Corey Dillon was born on October 24, 1974, in Seattle, Washington. His mother, Jerline, was a single parent who did her best to raise him and his two older brothers, Charlie and Curtis. Corey knew his father, and saw him on a semi-regular basis.
The Dillons lived in Seattle’s Capitol Hill district, one of the city’s more depressed areas. Trouble wasn’t hard to find. Thought Corey wasn’t a bad kid at heart, he hung with a dicey crowd, and his loyalty often put him in the wrong place at the wrong time. As Corey got older, he became a more willing participant in his running mates’ illegal activities. In fact, he was charged with seven different offenses in juvenile court as a teenager. His most serious offense came as a 15-year-old, when he was arrested and convicted for conspiracy to sell cocaine to an undercover cop. To this day, Corey insists that he was never involved in dealing drugs.
One of Corey’s few escapes was sports. Charlie and Curtis were both good athletes, and he followed in their footsteps. They introduced him to football after his seventh birthday—on the patch of lawn and pavement in front of their home. Charlie and Curtis offered no breaks to their little brother. He was treated like a peer in their football games, which meant they pounded him whenever possible. The first time Corey ever touched the ball, he raced off in the wrong direction. Charlie and Curtis made sure he never committed the same mistake again.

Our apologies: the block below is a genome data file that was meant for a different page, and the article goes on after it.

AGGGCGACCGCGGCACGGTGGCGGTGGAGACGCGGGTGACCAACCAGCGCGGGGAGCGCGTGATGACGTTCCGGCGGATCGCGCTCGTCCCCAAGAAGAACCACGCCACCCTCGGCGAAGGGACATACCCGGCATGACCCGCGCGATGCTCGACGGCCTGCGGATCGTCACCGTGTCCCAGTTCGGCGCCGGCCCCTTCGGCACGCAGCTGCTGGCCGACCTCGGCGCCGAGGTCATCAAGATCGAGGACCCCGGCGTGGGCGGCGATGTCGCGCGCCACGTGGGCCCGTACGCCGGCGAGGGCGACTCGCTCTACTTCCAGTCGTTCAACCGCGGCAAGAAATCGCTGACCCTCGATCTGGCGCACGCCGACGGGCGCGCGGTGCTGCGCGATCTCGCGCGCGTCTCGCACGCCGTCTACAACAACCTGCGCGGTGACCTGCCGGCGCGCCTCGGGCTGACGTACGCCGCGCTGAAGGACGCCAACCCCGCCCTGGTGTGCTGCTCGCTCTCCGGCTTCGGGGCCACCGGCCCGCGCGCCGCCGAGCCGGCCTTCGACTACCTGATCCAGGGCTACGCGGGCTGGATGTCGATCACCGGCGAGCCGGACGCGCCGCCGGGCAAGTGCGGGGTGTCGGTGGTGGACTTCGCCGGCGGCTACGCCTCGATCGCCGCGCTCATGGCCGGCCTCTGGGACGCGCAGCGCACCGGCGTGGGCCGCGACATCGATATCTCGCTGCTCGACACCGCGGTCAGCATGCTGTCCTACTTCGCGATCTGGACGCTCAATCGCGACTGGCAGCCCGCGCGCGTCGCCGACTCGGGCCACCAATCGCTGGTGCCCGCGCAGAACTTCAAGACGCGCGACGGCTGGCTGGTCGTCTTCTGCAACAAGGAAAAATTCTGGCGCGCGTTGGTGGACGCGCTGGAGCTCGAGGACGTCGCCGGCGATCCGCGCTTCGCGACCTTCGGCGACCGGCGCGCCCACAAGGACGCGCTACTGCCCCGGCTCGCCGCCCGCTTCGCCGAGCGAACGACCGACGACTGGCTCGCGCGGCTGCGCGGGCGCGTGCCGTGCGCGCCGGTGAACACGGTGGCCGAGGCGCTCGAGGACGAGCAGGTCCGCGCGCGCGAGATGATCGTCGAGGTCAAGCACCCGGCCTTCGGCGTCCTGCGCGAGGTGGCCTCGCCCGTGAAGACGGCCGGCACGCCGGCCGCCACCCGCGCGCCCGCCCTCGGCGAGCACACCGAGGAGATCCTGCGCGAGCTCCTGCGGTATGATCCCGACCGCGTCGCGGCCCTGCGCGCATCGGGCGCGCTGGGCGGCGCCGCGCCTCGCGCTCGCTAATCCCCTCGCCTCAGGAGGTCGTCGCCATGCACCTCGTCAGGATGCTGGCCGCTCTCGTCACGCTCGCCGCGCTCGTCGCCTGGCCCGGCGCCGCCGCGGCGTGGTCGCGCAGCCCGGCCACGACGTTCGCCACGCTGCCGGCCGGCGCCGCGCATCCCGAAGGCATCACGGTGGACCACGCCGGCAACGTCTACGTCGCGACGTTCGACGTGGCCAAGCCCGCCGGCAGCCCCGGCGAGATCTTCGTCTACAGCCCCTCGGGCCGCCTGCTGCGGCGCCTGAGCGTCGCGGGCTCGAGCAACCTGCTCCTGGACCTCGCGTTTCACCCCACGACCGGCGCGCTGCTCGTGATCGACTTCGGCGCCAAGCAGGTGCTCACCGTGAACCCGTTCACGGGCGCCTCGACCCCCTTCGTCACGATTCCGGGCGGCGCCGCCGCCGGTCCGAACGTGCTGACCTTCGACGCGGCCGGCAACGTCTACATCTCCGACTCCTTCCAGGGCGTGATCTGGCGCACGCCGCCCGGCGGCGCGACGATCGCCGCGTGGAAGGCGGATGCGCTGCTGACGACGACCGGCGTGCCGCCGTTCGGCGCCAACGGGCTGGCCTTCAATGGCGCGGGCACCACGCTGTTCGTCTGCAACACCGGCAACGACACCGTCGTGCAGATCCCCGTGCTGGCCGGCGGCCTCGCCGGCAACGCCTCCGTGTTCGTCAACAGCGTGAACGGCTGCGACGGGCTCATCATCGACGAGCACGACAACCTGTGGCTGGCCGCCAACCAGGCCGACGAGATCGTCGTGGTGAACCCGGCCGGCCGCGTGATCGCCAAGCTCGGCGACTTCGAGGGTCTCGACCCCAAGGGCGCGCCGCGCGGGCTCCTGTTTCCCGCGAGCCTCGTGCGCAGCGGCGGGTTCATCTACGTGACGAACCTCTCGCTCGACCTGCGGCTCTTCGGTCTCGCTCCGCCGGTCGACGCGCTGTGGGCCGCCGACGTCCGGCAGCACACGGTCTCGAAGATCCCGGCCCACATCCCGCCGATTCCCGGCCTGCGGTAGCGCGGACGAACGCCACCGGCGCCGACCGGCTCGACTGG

To handle the punishment
his older opponents dished out, Corey developed his own workout regimen.
Every day he did 200 push-ups and 200 sit-ups. Within a few years, he
matured into a strong, nasty runner who sought out contact rather than
Corey’s passion for football was equally hard to contain. His home was within walking distance of Husky Stadium, where the University of Washington played. He watched some good football in those days, with stars like Warren Moon, Mark Brunell and Napolean Kaufman suiting up for the purple and gold. Corey was also a huge NFL fan. His heroes were all running backs, and he voraciously studied videos of Hall of Famers like Jim Brown, Walter Payton and Eric Dickerson.
When he wasn’t on the gridiron, Corey was turning heads on the baseball diamond. A speedy center fielder with a powerful bat, he attracted the attention of pro scouts during his last few years at Franklin High School. The San Diego Padres tabbed him with a late pick in the 1993 draft, but by then he was certain an NFL career was in his future.
As a senior for the Quakers, Corey was named first team All-State at running back and earned honors as All-Metro Player of the Year. His bruising style caught the eye of Dick Baird, the linebacker coach at Washington. Though white and middle-aged, Baird had a special rapport with inner-city kids. He was certain Corey had the talent to play for the Huskies. It was a matter of whether he was emotionally stable enough to handle the rigors of big-time college football.